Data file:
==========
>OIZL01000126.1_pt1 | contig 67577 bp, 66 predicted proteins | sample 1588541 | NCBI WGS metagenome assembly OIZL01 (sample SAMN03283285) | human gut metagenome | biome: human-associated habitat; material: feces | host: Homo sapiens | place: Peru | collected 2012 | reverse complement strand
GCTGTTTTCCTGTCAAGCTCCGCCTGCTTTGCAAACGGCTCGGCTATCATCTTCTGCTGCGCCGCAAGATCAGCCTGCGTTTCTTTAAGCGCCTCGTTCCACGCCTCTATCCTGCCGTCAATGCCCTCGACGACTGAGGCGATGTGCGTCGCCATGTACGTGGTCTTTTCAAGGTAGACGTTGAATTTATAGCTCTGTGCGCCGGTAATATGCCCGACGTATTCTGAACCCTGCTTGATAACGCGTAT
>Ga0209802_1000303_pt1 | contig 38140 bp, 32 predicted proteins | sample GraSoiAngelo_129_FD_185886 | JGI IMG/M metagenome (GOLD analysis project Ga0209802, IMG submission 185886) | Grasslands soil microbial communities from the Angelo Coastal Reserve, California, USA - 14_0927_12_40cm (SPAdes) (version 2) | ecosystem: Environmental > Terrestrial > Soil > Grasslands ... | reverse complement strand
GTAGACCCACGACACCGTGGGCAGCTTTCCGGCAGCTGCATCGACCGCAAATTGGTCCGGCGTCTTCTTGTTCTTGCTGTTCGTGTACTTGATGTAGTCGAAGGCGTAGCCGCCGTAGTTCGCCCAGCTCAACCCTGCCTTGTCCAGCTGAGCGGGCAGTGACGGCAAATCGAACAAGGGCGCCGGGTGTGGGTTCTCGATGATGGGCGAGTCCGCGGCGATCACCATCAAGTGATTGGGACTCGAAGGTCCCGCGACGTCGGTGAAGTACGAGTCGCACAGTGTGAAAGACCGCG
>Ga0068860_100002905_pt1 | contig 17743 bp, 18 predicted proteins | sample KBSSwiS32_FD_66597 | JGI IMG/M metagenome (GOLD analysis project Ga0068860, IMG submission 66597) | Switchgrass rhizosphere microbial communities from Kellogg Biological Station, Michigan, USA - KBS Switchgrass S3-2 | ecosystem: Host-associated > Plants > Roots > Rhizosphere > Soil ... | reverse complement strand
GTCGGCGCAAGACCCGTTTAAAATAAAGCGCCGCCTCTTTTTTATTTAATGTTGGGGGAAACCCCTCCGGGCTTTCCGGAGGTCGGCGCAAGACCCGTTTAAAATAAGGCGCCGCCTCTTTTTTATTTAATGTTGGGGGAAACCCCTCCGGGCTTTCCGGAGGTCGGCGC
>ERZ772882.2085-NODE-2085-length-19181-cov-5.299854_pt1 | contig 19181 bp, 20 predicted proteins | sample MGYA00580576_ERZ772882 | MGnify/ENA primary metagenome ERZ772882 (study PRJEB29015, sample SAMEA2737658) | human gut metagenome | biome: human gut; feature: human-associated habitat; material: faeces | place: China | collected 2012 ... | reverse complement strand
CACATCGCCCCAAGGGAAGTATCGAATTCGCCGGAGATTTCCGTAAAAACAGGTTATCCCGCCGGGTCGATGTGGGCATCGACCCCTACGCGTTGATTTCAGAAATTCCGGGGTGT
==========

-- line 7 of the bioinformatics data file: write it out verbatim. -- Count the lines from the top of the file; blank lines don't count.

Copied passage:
>ERZ772882.2085-NODE-2085-length-19181-cov-5.299854_pt1 | contig 19181 bp, 20 predicted proteins | sample MGYA00580576_ERZ772882 | MGnify/ENA primary metagenome ERZ772882 (study PRJEB29015, sample SAMEA2737658) | human gut metagenome | biome: human gut; feature: human-associated habitat; material: faeces | place: China | collected 2012 ... | reverse complement strand